For a performance car, the Cayman R's EPA-estimated gas mileage is quite good. It's rated at 19/27 mpg city/highway with the manual transmission. With the automatic, fuel economy estimates improve to 20/29 mpg. Premium gas is required.

The Inside
Despite its compact exterior, the Cayman R's cabin can accommodate taller drivers. I'm 6-foot-1, and I was comfortable in the driver's seat. The bucket seats are firmly cushioned and have considerable side bolsters that hold you in place in corners.

We've seen Porsche improve its interior quality in recently redesigned models like the Cayenne SUV and the 911, but the current-generation Cayman predates those models by a number of years. As such, the car's interior is decent — with good fit-and-finish and materials quality — but it's not especially luxurious considering its near-$53,000 starting price.

Besides contributing to the Cayman R's handling prowess, the car's mid-engine layout results in two trunks. The one in front is deep and measures 5.3 cubic feet, and the parcel shelf under the rear hatch is 9.2 cubic feet. If you use soft-sided bags you can fit a surprising amount of luggage in the car.

Like many other sports cars, the Cayman hasn't been crash-tested by the Insurance Institute for Highway Safety or the National Highway Traffic Safety Administration.

Standard safety equipment includes antilock brakes and an electronic stability system, both of which are required on new vehicles as of the 2012 model year. The Cayman also has seat-mounted side-impact airbags and side curtain airbags that deploy upward from the doors.

For a full list of safety features, check out the Features & Specs page.

Cayman in the Market
The Cayman is something of an overlooked gem in the Porsche lineup. It's consistently outsold by its drop-top sibling, the Boxster, as well as the pricier 911. Sales aside, it remains my favorite Porsche sports car for daily driving. The car's secret is that its modern technology doesn't get in the way of driving engagement, but rather enhances it. That's one of the reasons the Cayman landed on our list of fun-to-drive cars.

The next-generation Cayman, which we expect to be less than a year away, will probably take many cues from the recently redesigned 2013 Boxster. Even though the Cayman has been around for a while in its current form, the car is as appealing as ever and a perfect country-road companion. Rejoice, car enthusiasts, rejoice.

Send Mike an email  

Consumer Reviews


Average based on 3 reviews

Write a Review

Most exciting and beautiful car to own

by lovemycar, Fl from on August 5, 2017

Never though I could feel this way. I found a perfect traveling companion, always eager to please, gives unerringly whenever asked and does so unfailingly. Easy on the eye, passers by stare at her be... Read Full Review

Read All Consumer Reviews

4 Trims Available

Photo of undefined
Wondering which configuration is right for you?
Our 2012 Porsche Cayman trim comparison will help you decide.

Porsche Cayman Articles

2012 Porsche Cayman Safety Ratings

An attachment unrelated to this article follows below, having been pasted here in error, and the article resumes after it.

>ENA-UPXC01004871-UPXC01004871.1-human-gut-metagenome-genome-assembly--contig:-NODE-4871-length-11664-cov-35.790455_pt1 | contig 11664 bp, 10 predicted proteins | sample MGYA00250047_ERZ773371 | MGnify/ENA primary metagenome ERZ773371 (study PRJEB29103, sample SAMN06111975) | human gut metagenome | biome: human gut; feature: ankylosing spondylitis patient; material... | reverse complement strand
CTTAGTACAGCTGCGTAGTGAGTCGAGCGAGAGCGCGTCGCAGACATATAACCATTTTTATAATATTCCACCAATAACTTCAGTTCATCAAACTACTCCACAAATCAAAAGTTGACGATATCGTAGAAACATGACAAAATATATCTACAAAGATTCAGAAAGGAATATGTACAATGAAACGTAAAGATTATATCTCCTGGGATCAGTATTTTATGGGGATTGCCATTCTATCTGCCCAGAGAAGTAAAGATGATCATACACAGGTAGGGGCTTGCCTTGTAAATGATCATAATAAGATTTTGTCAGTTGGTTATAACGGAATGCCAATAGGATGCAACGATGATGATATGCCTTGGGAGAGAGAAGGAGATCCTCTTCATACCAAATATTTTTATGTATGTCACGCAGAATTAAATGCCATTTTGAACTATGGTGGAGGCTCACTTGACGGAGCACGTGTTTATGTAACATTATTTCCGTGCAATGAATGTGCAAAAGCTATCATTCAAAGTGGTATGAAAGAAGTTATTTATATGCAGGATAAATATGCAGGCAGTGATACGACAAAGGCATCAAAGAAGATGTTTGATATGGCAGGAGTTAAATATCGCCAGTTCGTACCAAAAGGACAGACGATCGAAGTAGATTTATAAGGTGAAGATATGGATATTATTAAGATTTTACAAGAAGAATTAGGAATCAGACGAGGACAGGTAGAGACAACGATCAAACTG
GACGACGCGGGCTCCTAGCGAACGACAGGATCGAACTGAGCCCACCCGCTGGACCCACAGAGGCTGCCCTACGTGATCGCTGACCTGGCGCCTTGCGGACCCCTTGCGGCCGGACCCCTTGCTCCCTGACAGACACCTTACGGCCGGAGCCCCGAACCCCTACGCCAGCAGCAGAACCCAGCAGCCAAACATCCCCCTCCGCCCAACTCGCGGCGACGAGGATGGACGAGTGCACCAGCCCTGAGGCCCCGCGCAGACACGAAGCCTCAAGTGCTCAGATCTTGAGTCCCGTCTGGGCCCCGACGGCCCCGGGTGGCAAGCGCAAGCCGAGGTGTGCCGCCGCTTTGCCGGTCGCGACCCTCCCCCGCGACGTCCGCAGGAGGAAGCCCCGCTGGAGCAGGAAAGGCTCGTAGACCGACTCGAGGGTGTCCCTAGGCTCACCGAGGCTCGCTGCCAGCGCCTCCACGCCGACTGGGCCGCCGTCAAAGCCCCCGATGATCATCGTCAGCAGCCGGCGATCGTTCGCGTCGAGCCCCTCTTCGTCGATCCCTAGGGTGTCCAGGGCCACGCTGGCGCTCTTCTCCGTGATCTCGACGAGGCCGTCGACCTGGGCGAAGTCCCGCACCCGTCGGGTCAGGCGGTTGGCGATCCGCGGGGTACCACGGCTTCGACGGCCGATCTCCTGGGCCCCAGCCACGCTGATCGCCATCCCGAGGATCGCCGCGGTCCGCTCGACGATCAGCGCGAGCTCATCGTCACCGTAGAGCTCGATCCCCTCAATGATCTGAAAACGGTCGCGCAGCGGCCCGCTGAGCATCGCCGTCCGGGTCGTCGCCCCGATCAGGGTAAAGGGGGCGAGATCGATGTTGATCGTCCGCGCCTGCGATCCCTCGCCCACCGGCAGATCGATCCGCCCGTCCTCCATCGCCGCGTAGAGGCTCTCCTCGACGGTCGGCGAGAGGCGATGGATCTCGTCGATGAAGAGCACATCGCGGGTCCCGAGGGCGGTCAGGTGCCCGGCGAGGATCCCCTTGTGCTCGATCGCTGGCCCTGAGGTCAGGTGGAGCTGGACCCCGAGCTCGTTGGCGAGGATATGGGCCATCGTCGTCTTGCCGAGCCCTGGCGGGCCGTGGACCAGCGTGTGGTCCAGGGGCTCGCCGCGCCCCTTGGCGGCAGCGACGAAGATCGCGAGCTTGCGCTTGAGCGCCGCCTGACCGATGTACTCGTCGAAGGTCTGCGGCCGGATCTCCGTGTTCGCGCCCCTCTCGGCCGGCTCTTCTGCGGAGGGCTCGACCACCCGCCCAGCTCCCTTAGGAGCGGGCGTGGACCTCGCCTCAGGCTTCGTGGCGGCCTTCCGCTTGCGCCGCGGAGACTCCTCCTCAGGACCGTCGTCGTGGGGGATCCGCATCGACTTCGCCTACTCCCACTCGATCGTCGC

Crash-Test Reports


There are currently 2 recalls for this car.

Safety defects and recalls are relatively common. Stay informed and know what to do ahead of time.

Safety defects and recalls explained

Service & Repair

Estimated Service & Repair cost: $3,000 per year.

Save on maintenance costs and do your own repairs.

Warranty Coverage





Roadside Assistance Coverage


What you should get in your warranty can be confusing. Make sure you are informed.

Learn More About Warranties

Warranties Explained


Often called a basic warranty or new-vehicle warranty, a bumper-to-bumper policy covers components like air conditioning, audio systems, vehicle sensors, fuel systems and major electrical components. Most policies exclude regular maintenance like fluid top offs and oil changes, but a few brands have separate free-maintenance provisions, and those that do offer them is slowly rising. Bumper-to-bumper warranties typically expire faster than powertrain warranties.


Don't be misled a 10-year or 100,000-mile powertrain warranty doesn't promise a decade of free repairs for your car. It typically covers just the engine and transmission, along with any other moving parts that lead to the wheels, like the driveshaft and constant velocity joints. Some automakers also bundle seat belts and airbags into their powertrain warranties. With a few exceptions, powertrain warranties don't cover regular maintenance like engine tuneups and tire rotations.

Roadside Assistance

Some automakers include roadside assistance with their bumper-to-bumper or powertrain warranties, while others have separate policies. These programs cover anything from flat-tire changes and locksmith services to jump-starts and towing. Few reimburse incidental costs like motel rooms (if you have to wait for repairs).

Free Scheduled Maintenance

Some automakers include free scheduled maintenance for items such as oil changes, air filters and tire rotations. Some include consumables including brake pads and windshield wipers; others do not. They are typically for the first couple of years of ownership of a new car.

Other Years